The Puppets' Tale belong to the mainstream of world literature in its sources of conflict: father against son; education against tradition; village against city; man against fate; and the inexhaustible enigma of man-woman relationship. In the context of Indian literature, The Puppets' Tale is yet another outstanding example of the enormous amalgamative power of India through the ages.
One of the greatest Bengali authors, Manik Bandyopadhyaya (1908-1956) set a new trend in Indian fiction with his uncompromising realism. He portrays his characters with sympathy but without a trace of sentimentality. The Puppets' Tale is generally regarded as his most outstanding novel and has already been rendered into several Indian and other languages.
MANIK BANDYOPADAYAYA (1908-1956) was one of that select band of writers in Bengali literature who in the twenties of the present century broke new and hitherto forbidden ground by depicting the realities of the life of the common people till then avoided by the older and 'respectable' writers. A social edifice built up and maintained almost intact over the preceding seven centuries was breaking down under the impact of industrialisation, urban development and changes, in the economic pattern. The human aspect, of this disintegration-the conflicts and tragedies of personalities which it involved-commanded the attention of these writers who were mostly young and devoted to their cause in the, face of hardships and opposition. The young rebels struck out resolutely against the prevalent sentimentality and romanticism and in the course of a decade succeeded in establishing a major trend which quickly influenced the course of Iiterature in other Indian languages. The youngest member of this group, Manik Bandyopadhyaya, was only nineteen when he made his debut as a writer of fiction . A friend's casual remark led him to try his hand at writing a short story. The appreciative editor of a prominent literary journal not only published it but went so far as to call on the young author to offer his congratulations. This encouragement proved decisive for his 'future career; he left his undergraduate science class and. became a writer.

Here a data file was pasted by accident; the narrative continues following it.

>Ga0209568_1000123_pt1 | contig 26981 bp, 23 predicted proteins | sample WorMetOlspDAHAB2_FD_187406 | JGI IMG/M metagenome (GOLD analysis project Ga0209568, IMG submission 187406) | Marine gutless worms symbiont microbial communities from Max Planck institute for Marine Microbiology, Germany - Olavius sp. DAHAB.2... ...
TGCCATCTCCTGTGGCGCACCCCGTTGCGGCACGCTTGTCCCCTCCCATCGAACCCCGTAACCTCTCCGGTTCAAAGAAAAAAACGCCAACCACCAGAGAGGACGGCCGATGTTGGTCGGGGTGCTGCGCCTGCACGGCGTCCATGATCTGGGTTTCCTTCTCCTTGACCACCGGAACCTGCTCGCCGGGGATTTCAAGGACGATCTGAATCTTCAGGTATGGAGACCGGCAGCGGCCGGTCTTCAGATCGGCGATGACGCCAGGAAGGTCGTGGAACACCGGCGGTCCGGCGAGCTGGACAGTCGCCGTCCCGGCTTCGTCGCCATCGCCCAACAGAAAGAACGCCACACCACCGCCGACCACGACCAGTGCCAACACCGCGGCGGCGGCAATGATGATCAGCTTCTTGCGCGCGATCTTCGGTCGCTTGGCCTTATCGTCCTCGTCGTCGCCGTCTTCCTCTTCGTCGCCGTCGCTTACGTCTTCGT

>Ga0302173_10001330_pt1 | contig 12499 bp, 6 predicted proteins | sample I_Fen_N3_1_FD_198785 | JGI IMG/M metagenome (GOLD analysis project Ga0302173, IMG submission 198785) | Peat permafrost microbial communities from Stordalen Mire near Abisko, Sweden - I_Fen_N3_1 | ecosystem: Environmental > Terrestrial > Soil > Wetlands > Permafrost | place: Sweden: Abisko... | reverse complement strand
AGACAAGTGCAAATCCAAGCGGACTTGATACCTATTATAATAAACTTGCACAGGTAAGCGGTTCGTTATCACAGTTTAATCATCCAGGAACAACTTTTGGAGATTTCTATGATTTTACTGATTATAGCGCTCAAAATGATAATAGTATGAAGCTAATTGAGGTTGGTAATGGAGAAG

Having discovered his métier, Manik now gave himself up to his literary pursuits which, while bringing him instant recognition, also made him the centre of a controversy. A considerable portion of his output of more than fifty volumes of novels and short stories pictures life in the rural areas of Bengal in which he had lived in boyhood and early youth. He differed from his contemporary realists in that he was an objectivist; he wrote, as he himself once said, from direct experience : 'there is no place in my writings for fancies-in my opinion, imaginary things are without truth or reality.' This deliberate naturalism made him a man apart. It is probable that he was influenced in this by his early acquaintance with Maxim Gorky's works in English translation; certainly his earlier works, such as the one presented here, show the same deep undercurrent of pity, meticulous observation and determined eschewal of sentimentality. His later works, however, are tinged by a cynicism engendered by his own hard life, failing health and ideological obsessions. His daring portrayals of social disintegration and the decay of human values made him once again a controversial figure. But his objectivism has left a powerful impress on many of his younger contemporaries who have followed the trend he set in motion.
It is interesting to note that among Bengali novels chosen for translation by UNESCO, two written by two contemporaries deal with life in the village-the present novel, Putul Nacher Itikatha (literally, 'Annals of the Dolls' Dance') by Manik Bandyopadhyaya, and Pather Panchali (brilliantly rendered into a film by Satyajit Ray) by Bibhuti Bhushan Bandyopadhyay. Although each is, in its own way, a great human document, it is difficult to conceive of a greater contrast in outlook and temperament. Manik's book is, so to say, a naturalist's report on the behaviour of human ants, while Bibhuti Bhushan's is a romantic paean to the unconquerable spirit of man in the face of all odds. Not that the latter took less note of the stark realities of life around him than the former; but while Manik looked levelly about the horizon and saw the dusty earth and people, the other up above the tree-line and beheld the stars.